Origin of Standard

Discussion in 'Ballroom Dance' started by opendoor, Jan 12, 2014.

  1. opendoor

    opendoor Well-Known Member

    Why are english (international) modern ballroom dances are called standard?

    I don´t mean the characteristics of standard dances nor the etymology (standard comes from standardization).

    so simply why standard, not english, modern, new, smooth, fine, reputable.
    DesireeDC likes this.
  2. ajiboyet

    ajiboyet Well-Known Member

    Interesting options there, LOL.

    I believe Modern is used in more than a few places. English is used in even fewer, but still...
  3. TwoRightFeet

    TwoRightFeet Active Member

    According to http://www.dancesport.uk.com/training/faq.htm#3

    What's the difference between Ballroom Dance, Modern, Standard, International and Dancesport?


    Ballroom is the most general and the oldest term that has been used sometimes to describe Waltz, Tango, Slow Foxtrot, Quickstep and Viennese Waltz and sometimes it was also used for Latin American dances, namely Cha cha, Samba, Rumba, Paso Doble and Jive. Sometimes it was also used to refer to Old Time and Sequence dances. So the term "Modern Ballroom" (in short "Modern") was introduced in Britain later to indicate clearly that the speaker was not referring to Old Time, Sequence or Latin-American dances. But in Europe the term "Modern" was already frequently used to describe a totally different type of dancing (eg. jazz or other form of solo dancing), so the Europeans called it "Standard" instead. But "Standard" had an unclear meaning in America, where there is an American version of it (called American Smooth). Therefore Americans introduced the term "International Standard" to make the difference clear.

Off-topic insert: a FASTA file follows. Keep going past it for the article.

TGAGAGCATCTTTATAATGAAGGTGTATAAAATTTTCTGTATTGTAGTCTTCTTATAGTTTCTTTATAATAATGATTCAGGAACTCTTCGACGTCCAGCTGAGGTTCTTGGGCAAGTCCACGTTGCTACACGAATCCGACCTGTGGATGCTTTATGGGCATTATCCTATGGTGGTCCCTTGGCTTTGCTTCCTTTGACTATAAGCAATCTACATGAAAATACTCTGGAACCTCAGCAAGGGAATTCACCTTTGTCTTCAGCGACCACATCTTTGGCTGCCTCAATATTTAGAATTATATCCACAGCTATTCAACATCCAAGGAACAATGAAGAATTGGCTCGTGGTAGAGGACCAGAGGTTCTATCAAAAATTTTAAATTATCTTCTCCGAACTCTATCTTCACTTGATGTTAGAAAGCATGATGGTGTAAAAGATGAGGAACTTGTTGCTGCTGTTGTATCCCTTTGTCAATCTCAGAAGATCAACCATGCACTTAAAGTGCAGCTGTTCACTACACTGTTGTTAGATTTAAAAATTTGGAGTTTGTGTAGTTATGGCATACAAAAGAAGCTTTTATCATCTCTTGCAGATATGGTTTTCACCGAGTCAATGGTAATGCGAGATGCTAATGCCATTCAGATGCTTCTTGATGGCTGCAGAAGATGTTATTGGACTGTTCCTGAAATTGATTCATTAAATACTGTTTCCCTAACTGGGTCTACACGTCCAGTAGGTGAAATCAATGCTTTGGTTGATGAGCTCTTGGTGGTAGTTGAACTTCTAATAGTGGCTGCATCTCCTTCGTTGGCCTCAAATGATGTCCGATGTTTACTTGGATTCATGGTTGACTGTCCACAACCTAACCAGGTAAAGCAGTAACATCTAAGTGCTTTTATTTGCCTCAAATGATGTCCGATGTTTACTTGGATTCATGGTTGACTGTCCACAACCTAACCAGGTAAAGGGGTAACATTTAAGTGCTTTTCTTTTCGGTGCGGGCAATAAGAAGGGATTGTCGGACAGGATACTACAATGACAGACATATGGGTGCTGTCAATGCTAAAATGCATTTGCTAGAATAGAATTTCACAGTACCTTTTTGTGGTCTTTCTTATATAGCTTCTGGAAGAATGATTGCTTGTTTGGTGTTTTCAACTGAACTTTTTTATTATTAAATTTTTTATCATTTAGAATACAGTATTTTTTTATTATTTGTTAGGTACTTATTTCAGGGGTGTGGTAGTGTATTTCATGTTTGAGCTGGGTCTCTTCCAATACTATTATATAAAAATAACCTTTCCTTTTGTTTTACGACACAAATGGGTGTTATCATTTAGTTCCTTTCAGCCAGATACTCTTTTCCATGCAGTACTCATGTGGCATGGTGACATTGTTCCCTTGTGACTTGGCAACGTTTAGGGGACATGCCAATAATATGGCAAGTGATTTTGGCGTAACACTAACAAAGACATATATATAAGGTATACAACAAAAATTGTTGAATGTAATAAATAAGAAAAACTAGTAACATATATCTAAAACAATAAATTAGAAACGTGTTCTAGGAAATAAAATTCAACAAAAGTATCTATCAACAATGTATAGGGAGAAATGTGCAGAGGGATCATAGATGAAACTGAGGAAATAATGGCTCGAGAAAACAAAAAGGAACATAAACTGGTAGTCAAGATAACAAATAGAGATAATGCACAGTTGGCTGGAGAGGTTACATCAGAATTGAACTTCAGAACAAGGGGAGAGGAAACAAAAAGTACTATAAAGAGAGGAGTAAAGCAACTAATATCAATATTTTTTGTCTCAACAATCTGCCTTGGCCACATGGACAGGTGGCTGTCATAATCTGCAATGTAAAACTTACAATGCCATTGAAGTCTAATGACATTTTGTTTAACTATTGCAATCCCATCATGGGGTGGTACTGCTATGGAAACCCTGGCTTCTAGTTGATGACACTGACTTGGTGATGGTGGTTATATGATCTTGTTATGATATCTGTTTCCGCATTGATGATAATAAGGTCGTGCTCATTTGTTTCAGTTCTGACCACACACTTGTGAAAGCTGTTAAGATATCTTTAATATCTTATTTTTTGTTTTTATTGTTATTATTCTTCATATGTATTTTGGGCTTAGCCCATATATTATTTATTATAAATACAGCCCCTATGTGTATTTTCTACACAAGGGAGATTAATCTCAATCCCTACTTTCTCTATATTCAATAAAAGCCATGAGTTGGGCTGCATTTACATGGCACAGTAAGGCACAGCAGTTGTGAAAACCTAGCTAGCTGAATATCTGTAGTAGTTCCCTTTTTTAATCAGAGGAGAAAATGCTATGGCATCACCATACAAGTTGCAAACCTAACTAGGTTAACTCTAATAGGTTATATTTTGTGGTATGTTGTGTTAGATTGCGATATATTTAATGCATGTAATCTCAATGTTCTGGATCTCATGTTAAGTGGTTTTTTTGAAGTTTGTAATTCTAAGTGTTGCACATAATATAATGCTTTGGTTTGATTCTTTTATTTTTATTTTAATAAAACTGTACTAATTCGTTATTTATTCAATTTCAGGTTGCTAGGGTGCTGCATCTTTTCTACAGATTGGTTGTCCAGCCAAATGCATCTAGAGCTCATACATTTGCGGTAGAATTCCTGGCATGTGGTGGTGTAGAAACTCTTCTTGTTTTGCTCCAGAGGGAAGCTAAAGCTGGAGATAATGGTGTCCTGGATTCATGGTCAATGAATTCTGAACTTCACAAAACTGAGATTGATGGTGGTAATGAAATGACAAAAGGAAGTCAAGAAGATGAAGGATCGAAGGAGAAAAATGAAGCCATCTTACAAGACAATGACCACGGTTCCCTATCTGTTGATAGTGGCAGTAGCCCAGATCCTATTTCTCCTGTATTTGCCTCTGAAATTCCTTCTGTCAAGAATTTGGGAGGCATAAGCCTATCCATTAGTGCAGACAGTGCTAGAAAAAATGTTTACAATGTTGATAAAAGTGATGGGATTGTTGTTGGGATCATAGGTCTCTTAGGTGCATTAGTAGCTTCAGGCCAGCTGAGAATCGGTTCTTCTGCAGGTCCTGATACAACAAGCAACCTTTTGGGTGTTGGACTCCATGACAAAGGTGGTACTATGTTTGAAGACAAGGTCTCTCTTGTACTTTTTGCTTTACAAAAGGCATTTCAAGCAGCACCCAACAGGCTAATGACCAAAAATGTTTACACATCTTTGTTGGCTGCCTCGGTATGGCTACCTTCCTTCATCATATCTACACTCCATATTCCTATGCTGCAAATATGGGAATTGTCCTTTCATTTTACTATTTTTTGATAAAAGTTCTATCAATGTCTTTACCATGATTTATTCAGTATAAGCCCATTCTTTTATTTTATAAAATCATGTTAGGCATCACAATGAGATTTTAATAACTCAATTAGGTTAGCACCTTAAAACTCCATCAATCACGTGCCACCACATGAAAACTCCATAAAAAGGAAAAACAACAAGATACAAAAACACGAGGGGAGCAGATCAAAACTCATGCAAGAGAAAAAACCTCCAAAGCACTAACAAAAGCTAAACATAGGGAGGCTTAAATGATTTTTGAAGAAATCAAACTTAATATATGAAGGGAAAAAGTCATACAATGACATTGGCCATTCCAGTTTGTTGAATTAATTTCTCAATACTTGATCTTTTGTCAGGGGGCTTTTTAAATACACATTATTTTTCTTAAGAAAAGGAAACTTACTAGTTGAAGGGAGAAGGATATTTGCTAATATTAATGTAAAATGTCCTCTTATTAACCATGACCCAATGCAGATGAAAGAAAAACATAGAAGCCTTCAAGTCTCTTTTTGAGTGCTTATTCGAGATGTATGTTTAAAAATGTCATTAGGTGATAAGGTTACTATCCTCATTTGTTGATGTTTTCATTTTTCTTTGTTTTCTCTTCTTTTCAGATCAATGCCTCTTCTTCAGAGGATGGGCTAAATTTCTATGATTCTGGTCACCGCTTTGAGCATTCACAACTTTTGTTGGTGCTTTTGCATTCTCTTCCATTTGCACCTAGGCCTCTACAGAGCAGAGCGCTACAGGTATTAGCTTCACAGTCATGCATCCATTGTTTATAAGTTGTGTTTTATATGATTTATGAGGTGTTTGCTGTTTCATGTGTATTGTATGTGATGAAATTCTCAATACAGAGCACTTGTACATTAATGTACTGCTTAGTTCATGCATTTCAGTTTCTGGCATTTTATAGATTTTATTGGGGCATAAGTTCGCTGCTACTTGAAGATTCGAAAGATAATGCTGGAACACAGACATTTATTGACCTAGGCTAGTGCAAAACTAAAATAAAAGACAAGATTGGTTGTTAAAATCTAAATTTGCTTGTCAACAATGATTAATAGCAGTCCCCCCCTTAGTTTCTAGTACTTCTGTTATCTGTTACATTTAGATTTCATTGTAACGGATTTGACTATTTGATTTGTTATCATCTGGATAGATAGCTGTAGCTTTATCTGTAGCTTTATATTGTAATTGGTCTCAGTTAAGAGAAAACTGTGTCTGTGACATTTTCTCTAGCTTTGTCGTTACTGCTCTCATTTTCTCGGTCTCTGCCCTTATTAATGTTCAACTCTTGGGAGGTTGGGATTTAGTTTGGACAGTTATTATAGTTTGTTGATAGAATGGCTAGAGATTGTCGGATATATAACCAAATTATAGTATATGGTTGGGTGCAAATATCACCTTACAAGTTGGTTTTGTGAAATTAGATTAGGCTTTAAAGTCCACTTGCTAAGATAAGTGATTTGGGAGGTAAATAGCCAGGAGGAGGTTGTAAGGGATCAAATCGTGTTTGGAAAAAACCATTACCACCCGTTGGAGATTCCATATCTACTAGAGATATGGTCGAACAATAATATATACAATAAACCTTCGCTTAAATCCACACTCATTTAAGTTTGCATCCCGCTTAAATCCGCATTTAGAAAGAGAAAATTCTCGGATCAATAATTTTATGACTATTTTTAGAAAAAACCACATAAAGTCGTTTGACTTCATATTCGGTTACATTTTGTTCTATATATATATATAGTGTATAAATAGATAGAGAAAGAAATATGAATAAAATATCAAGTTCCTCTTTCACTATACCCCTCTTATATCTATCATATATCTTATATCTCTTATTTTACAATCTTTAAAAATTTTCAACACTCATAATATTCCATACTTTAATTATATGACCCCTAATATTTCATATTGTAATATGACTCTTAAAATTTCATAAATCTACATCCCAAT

Dancesport describes the competitive side of dancing Standard and Latin-American styles, where couples dancing is judges by judges and purpose of it is to achieve the highest possible placing. Dancesport is made of 3 branches: Standard, Latin-American and 10-dance. 10-dance is a combination of Standard and Latin, to take part in 10-dance competition you have to dance 5 Standard and 5 Latin dances.

    On the other side of the scale we have Social dancing, where you dance for you own pleasure and to meet people. Here the divisions between style are not that important, so we still quite often say that we "Go Ballroom dancing".
    debmc, Dean, vit and 1 other person like this.
  4. opendoor

    opendoor Well-Known Member

    Thanks for sharing. That really is a great explanation :)
  5. danceronice

    danceronice Well-Known Member

    Um, American Smooth is not a form of Standard (though that may just be poor sentence construction on their part with "form of" meant to refer to dance in general.) And I think it's probably the case the term "Standard" predates the existence of the term "Smooth." So I don't think that's a reason it was adopted in the US. The reason they use the term instead of "Modern" I can believe as when I hear "Modern" I do think lyrical, contemporary, jazz, etc.
  6. tangotime

    tangotime Well-Known Member